reasserts Benson’s standing as one of America’s greatest songwritersNME
As much as the story behind Brendan Benson's fifth solo album is the story of making a record, it is also a story of finding a family — of love, marriage, the birth of a son, and of another kind of family too: one made up of all of the musicians, music-lovers and friends, who have helped to make these songs and build a label to carry them.
Over the years, Benson grew accustomed to doing things alone, releasing four solo albums to date, starting with 1996's One Mississippi and followed by 2002's Lapalco and 2005's Alterna- tive to Love. After a brief hiatus when he co-founded The Raconteurs and spent a few years touring and releasing two albums with them, he made a return to solo work with 2009's My Old Familiar Friend. It was around this time that he also decided to relocate from Detroit to Nashville, a move that would set in motion events and relationships that would eventually form the backbone to his latest offering, What Kind of World.
"Marriage and having a kid was the big thing," Benson says of the years between this record and My Old Familiar Friend. Having welcomed his son, Declan, in the spring of 2010, the effect on his music was apparent: "I think it's given me a whole new motivation, a new vigor," he says. "If I was having a doubtful moment, I could think of Declan and think ‘I'm doing this for him.'"
The songs on What Kind of World reflect this new clarity. "I think on this record I'm saying a lot of things I never thought I would say," says Benson. "Maybe I'm just getting older, but I don't want to hide now in my songs, I just want to be truthful. And I'm realizing that the truth is really interesting — I'm more attracted to honesty these days than to convolution." It's a sentiment that surfaces and rings out on the album's showstopper, "Bad For Me" - a dazzling, irresistible tale of a destructive kind of love. "Lyrically on this song, I'm going out on a limb," Benson says. "I'm out of my comfort zone, and speaking really plainly. It's a song where I realized the truth is far more compelling."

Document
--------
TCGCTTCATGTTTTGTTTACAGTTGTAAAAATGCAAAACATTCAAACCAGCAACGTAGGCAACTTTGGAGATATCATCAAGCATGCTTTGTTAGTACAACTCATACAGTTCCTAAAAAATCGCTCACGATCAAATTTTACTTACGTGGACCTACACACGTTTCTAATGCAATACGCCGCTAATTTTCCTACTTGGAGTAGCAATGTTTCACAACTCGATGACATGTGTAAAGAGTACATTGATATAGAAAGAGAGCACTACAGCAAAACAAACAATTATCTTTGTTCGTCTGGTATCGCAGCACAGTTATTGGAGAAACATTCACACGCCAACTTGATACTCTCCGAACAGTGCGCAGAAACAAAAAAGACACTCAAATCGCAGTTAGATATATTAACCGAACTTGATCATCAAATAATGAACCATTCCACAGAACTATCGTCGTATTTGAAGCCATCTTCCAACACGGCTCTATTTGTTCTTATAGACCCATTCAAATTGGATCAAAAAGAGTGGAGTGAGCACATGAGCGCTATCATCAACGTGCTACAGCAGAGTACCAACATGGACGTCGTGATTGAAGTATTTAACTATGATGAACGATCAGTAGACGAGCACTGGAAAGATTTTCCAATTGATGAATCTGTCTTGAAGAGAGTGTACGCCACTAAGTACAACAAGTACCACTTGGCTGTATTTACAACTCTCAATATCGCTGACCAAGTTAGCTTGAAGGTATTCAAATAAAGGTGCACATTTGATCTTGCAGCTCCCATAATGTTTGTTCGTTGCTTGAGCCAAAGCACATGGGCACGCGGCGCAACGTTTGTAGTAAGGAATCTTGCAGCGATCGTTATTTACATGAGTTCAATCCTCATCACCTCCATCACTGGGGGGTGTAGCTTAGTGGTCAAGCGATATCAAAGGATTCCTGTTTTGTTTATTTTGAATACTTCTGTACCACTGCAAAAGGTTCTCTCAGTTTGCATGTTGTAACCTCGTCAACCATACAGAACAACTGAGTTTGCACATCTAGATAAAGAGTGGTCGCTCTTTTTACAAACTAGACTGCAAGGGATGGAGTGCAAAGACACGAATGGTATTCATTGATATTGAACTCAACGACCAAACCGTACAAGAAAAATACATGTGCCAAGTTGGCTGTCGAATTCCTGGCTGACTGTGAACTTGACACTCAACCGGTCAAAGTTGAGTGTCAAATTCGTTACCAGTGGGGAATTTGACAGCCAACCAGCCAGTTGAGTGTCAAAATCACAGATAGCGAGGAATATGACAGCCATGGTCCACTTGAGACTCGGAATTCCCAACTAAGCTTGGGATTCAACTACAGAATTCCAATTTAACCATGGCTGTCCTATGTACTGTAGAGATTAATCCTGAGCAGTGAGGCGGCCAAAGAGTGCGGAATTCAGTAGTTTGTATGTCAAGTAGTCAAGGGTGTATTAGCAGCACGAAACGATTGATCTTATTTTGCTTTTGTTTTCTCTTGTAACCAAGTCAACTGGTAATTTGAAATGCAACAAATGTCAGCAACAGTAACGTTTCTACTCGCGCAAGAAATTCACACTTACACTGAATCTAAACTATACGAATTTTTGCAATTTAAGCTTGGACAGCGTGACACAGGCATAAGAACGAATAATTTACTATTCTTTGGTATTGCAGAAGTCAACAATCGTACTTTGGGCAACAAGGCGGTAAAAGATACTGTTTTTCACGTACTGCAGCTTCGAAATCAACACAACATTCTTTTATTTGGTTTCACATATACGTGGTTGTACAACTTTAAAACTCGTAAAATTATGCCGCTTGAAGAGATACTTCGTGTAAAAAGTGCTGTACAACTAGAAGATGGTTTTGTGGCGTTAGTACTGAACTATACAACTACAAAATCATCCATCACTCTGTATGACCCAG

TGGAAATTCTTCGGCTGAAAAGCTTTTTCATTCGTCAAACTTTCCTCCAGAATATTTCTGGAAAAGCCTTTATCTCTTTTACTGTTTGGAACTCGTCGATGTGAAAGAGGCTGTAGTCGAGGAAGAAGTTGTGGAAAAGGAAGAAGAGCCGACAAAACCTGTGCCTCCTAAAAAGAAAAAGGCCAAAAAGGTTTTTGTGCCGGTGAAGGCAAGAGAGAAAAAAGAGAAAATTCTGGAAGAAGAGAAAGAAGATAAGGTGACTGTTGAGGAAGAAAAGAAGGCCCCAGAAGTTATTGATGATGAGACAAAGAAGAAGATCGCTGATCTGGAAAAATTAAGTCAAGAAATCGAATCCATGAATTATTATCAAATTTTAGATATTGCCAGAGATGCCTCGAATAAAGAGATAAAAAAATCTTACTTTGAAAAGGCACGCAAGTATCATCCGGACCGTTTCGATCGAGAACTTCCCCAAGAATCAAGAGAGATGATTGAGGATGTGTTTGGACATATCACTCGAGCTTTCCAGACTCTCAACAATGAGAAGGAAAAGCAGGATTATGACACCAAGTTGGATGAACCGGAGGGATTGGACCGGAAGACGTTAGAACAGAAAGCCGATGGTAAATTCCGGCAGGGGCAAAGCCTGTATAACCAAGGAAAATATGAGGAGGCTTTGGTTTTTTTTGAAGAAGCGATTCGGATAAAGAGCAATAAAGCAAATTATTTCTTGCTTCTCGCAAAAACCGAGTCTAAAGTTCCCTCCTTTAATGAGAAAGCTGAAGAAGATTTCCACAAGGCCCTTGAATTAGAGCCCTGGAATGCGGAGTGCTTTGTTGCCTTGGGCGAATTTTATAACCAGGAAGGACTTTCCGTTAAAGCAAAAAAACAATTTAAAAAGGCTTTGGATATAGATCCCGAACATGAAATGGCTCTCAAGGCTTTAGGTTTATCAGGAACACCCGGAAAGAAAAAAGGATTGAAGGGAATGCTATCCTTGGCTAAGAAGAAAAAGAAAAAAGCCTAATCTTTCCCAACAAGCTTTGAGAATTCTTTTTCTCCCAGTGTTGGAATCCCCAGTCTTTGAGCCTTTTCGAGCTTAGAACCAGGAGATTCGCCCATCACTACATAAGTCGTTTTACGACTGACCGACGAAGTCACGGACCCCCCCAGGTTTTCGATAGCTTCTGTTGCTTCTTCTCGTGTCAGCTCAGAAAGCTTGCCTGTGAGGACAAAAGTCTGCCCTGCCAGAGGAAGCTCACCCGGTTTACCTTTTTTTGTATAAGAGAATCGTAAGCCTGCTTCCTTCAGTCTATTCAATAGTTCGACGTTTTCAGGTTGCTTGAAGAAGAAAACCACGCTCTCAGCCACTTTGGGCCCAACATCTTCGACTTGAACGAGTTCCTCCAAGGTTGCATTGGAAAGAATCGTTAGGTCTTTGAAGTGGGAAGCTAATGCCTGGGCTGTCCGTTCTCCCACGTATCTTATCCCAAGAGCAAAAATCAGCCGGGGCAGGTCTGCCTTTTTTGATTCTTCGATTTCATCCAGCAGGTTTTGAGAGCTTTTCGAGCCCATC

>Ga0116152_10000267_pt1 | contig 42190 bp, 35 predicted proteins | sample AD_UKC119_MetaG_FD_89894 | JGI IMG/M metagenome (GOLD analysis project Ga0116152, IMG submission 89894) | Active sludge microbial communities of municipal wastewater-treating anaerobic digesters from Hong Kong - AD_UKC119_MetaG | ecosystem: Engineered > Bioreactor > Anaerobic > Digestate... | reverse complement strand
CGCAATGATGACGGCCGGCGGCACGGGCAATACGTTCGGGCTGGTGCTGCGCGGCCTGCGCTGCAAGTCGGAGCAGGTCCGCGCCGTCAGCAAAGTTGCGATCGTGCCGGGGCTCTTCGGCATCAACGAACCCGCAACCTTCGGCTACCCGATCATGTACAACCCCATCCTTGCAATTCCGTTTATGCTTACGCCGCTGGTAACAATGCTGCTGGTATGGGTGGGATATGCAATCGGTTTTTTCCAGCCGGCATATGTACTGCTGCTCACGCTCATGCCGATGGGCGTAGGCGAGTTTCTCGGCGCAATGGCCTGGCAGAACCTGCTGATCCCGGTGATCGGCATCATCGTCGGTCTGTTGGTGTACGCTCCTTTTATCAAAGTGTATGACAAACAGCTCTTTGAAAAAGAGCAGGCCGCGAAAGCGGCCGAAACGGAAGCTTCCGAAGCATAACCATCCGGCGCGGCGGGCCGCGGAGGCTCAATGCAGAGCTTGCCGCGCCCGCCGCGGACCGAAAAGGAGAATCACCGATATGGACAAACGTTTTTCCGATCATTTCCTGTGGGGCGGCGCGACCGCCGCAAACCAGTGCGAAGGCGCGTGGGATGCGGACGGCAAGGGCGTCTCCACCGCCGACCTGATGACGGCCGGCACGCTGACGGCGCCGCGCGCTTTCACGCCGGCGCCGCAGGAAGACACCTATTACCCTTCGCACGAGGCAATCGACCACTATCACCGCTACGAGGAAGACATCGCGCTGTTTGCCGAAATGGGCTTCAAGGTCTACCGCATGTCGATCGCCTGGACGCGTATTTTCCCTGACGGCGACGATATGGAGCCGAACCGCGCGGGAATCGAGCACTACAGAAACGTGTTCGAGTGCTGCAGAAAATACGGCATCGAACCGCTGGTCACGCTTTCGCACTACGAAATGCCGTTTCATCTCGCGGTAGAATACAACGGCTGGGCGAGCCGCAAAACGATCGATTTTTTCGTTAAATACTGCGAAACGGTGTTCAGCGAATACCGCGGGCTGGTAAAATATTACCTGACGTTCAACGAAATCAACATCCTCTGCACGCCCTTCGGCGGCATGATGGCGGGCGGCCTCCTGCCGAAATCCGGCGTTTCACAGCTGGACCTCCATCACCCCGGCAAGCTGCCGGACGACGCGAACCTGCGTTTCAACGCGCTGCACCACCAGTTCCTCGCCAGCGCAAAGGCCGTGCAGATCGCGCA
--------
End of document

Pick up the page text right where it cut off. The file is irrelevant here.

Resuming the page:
Many of these songs are a testament to the friendships Benson has cultivated in Nashville. Musicians such as Jon Auer (The Posies, Big Star), Ken Stringfellow (The Posies, Big Star, REM), both of whom Benson met at a concert to honor Alex Chilton, as well as Brad Pemberton (Ryan Adam's Cardinals), Mark Watrous (Loudermilk, Gosling), and Sam Farrar (Phantom Planet) are members of his newfound musical family who have contributed to the creation of Benson's album.
The spur of inspiration came from elsewhere as well: songwriting collaborations with rising talent Young Hines and country singer Ashley Monroe (Pistol Annies), which eventually led to the creation of "Keep Me" and "Pretty Baby", respectively. Another track, "Thru the Ceiling," was written with local writer-producer Jay Joyce, and for "No One Else But You," Benson tracked down a couple of horn players after a half-remembered conversation at a recent party.
Recorded at Welcome to 1979 in Nashville, engineered by Joe Costa and produced and mixed by Benson himself, What Kind of World will be released on Lojinx in the UK & Europe and on Benson's own label, Readymade, in the US — a venture that has proved new and exciting while simultaneously restoring a little faith in the power of good people and good music.
The idea for the name of his label dates back to 1995, when Benson was newly-signed to Virgin Records and putting out a limited edition EP. "I was doing the artwork, and I just stuck my own imaginary label on there — the name came from Marcel Duchamp, and his readymade objects."
The creation of his own label not only led to the hand-picked selection of a passionate team for What Kind of World, but it also allows the option for artists Benson produces to have a home at Readymade - Readymade's partnership with Lojinx also sees the release in Europe of Benson helmed albums by Young Hines and The Lost Brothers. "I've never done this before," he says with evident delight, "but it's cool to do it totally on my terms."
The multiple outside sources of inspiration and the support from family and friends have left Benson truly excited about What Kind of World. It also helps that it passed the test with his ultimate critic. "When I got my record back from mixing, I knew I had to listen to it," Benson recalls. "My wife, Declan, and I were all in the room, and we cranked up the volume. Straight away Declan started dancing. He was throwing it down, he just wore himself out by the fourth or fifth song. And then he fell asleep in my arms. I walked around the room with him like that, and it was the coolest, most perfect thing. I knew, then, that I loved my record."
What Kind Of World is out now on Lojinx in Europe.